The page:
Miami Prosecutor Fights Dismissal Despite DNA Clearing

We had hoped this lame theory of prosecution had been put out to pasture, but it's being raised this week in Miami. In their book, Actual Innocence, DNA gurus Barry Scheck and Peter Neufeld call it "the unidentified co-ejaculator" theory of prosecution: If new DNA testing excludes the defendant, the prosecutor claims the defendant is still guilty, he just didn't ejaculate, and there must have been more than one person who had sex with the victim--even though they can't identify the second perpetrator.

Here's the latest use of the theory, in which DNA tests have cleared a man in jail since 1983 for a rape of an 11 year old. Prosecutors say all the tests show is that the 11 year old victim had consensual sex earlier in the day with someone else.

... in court papers filed last week, Rundle's office argues that the DNA test results are irrelevant because the state never claimed the semen samples taken from the victim came from McKinley. The state says McKinley was caught by police in the act of raping the victim, that he never ejaculated and that the semen came from another male with whom the 11-year-old had had "consensual" sex earlier that day.

"The fact that another person's DNA was found in the victim's vaginal swabs does not establish that the defendant did not commit a sexual battery," argue Assistant State Attorneys Michael Gilfarb and Penny H. Brill in the motion. "It only provides, as the defense already knew, that the victim had sexual intercourse with someone else, sometime prior to the sexual battery."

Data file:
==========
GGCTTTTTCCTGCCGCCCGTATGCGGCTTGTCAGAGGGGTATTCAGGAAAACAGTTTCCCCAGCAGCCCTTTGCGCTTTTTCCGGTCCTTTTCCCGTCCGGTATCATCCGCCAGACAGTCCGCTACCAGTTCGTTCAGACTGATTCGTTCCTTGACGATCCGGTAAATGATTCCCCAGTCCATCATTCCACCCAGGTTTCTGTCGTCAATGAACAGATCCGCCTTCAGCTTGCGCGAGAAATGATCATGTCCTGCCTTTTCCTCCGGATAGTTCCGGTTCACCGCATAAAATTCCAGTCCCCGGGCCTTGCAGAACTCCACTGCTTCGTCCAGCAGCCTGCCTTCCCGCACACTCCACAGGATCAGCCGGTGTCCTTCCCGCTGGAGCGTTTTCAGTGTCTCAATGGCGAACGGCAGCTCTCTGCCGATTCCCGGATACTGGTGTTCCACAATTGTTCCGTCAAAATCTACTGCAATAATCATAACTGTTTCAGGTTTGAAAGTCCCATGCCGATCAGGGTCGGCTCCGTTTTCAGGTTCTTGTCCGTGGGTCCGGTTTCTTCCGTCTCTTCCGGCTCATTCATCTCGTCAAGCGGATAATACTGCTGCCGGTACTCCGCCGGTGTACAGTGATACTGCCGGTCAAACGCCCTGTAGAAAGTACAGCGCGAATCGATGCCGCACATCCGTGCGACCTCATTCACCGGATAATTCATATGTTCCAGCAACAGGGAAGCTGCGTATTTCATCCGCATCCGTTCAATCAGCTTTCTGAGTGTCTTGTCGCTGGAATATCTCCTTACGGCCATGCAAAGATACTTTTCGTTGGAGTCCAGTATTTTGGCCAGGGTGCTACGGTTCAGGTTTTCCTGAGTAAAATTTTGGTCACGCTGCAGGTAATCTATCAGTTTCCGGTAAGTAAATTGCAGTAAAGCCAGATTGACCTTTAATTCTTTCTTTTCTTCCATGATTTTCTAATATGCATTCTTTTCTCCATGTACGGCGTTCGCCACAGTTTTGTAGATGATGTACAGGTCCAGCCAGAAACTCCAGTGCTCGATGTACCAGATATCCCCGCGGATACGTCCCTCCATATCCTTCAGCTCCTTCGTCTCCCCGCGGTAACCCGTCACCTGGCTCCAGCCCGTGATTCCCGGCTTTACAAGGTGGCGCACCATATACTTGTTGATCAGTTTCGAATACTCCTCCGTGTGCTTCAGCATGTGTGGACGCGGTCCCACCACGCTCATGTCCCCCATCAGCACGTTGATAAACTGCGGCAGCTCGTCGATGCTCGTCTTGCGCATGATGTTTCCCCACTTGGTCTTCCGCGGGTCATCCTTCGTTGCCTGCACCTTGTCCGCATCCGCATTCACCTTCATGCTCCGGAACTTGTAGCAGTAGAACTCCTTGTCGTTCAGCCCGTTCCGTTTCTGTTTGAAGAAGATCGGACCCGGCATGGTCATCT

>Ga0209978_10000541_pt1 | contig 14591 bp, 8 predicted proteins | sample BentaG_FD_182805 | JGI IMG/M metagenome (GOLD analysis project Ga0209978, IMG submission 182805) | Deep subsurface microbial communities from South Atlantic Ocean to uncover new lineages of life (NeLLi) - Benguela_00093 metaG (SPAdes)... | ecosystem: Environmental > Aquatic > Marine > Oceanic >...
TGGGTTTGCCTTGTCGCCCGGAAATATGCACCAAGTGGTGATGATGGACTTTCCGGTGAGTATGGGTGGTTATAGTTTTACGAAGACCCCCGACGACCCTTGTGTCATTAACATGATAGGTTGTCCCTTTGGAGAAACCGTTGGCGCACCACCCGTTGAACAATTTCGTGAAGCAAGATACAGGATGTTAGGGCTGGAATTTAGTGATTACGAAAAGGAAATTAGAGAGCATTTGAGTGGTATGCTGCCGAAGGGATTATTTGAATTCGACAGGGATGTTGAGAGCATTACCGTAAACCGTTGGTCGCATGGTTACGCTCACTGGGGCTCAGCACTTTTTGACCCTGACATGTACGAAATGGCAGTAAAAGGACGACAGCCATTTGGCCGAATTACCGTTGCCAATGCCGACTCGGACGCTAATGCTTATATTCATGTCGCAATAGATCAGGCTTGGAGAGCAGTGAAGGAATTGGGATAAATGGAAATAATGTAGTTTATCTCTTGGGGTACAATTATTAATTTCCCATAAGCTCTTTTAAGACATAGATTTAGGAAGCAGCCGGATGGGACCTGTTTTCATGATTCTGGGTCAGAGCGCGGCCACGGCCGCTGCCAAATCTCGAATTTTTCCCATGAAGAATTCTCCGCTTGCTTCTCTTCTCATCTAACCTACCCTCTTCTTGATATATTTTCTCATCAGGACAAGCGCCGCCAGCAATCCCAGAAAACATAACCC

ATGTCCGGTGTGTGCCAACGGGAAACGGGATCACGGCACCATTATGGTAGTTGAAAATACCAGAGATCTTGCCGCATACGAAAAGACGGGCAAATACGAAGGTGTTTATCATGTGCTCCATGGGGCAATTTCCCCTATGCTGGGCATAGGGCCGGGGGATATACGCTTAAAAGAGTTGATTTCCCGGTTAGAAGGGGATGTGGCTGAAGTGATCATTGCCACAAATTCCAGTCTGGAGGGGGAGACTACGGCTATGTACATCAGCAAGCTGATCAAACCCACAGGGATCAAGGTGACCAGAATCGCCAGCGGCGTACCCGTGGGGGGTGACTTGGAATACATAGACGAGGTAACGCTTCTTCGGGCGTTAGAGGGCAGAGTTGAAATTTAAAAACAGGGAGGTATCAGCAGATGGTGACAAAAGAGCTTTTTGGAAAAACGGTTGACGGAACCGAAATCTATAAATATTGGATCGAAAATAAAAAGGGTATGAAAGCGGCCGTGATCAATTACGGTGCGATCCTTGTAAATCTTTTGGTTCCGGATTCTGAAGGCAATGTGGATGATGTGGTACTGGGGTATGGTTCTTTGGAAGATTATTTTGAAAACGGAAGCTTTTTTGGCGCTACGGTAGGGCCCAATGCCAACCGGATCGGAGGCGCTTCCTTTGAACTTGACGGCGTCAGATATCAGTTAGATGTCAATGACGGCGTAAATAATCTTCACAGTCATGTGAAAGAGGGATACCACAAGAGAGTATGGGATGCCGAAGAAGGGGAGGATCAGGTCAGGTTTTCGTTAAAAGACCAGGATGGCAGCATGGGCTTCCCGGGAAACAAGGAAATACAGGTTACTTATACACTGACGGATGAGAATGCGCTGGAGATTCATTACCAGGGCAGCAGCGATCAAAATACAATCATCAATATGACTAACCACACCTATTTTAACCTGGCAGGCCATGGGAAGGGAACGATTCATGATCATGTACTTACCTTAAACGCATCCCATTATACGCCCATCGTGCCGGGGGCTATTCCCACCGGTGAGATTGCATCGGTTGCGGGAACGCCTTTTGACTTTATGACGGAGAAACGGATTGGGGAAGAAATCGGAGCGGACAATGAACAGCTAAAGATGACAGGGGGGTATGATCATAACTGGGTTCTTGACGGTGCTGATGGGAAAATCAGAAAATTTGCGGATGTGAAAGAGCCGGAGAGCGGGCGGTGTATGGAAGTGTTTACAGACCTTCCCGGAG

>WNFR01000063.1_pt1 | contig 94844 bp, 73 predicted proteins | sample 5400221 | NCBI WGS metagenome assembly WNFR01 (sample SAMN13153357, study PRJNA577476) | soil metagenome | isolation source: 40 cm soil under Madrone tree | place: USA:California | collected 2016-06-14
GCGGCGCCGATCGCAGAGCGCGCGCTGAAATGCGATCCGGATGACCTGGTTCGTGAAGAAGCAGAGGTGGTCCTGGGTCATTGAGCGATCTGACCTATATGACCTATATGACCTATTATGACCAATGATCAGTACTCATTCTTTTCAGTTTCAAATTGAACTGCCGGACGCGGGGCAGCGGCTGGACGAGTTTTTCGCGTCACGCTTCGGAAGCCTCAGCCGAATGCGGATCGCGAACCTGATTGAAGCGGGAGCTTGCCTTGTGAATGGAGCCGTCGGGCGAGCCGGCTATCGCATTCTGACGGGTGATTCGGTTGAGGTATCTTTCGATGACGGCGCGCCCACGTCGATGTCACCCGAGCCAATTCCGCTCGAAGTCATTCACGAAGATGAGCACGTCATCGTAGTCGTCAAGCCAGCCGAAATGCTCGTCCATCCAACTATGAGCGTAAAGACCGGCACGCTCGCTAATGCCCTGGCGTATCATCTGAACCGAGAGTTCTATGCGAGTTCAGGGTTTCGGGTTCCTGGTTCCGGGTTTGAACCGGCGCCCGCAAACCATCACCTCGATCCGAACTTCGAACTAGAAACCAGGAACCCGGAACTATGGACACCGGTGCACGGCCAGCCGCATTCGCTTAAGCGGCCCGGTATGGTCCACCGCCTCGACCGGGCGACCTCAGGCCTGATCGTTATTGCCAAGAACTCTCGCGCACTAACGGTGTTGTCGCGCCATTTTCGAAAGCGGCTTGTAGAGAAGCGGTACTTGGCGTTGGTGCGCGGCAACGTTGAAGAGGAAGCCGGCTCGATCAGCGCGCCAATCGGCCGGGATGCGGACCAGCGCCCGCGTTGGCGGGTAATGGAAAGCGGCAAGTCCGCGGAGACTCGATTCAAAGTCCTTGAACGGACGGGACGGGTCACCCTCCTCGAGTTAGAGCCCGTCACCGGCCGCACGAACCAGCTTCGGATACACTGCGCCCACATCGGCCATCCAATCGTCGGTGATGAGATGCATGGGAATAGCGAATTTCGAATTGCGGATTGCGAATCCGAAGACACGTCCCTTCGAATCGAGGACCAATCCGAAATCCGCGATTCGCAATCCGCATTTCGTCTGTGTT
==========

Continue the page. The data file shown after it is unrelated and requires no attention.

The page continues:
However, the detective at trial 20 years ago testified that there was semen in the girl's underwear which was "consistent with" defendant Richard McKinley's blood type.

McKinley testified that he had seen the girl at an arcade that night. But he denied assaulting her. He said he was urinating in the alley when approached by the police officers and started running because he didn't know what was happening.

The cops say McKinley was found on top of the girl. Barry Scheck, who is co-counsel on the case said:

[Prosecutor] Kastrenakas' argument during the trial was that the semen came from McKinley, and that there was no testimony presented about the girl having consensual sex before the alleged rape.

In an interview late Wednesday, Scheck said that the state's argument that the rape victim had sex with another person contradicts her trial testimony.

"They are saying that the DNA shows she is not telling the truth about that night," he said. "The fact that she didn't tell the truth is not sufficient in their minds to vacate the conviction. We strongly disagree with that position and will file a rebuttal and hope that additional new exculpatory evidence might persuade the prosecutor and the court to vacate the conviction."

It sounds to us like the jury had to decide who to believe--the cops who testified they caught Mckinley in the act or Mckinley, who testified he was grabbed running away from the scene. The cops then testify to the DNA in the underwear being consistent with Mckinley's blood type--of course that would sway the jury towards believing the cops' version. If you take the erroneous DNA testimony out of the equation, who knows who the jury would have believed? Mckinley should get a new trial.

< Court: Cops Can't Keep Defense Lawyers At Jailhouse Door | Government to Give Fewer Lie Detectors >
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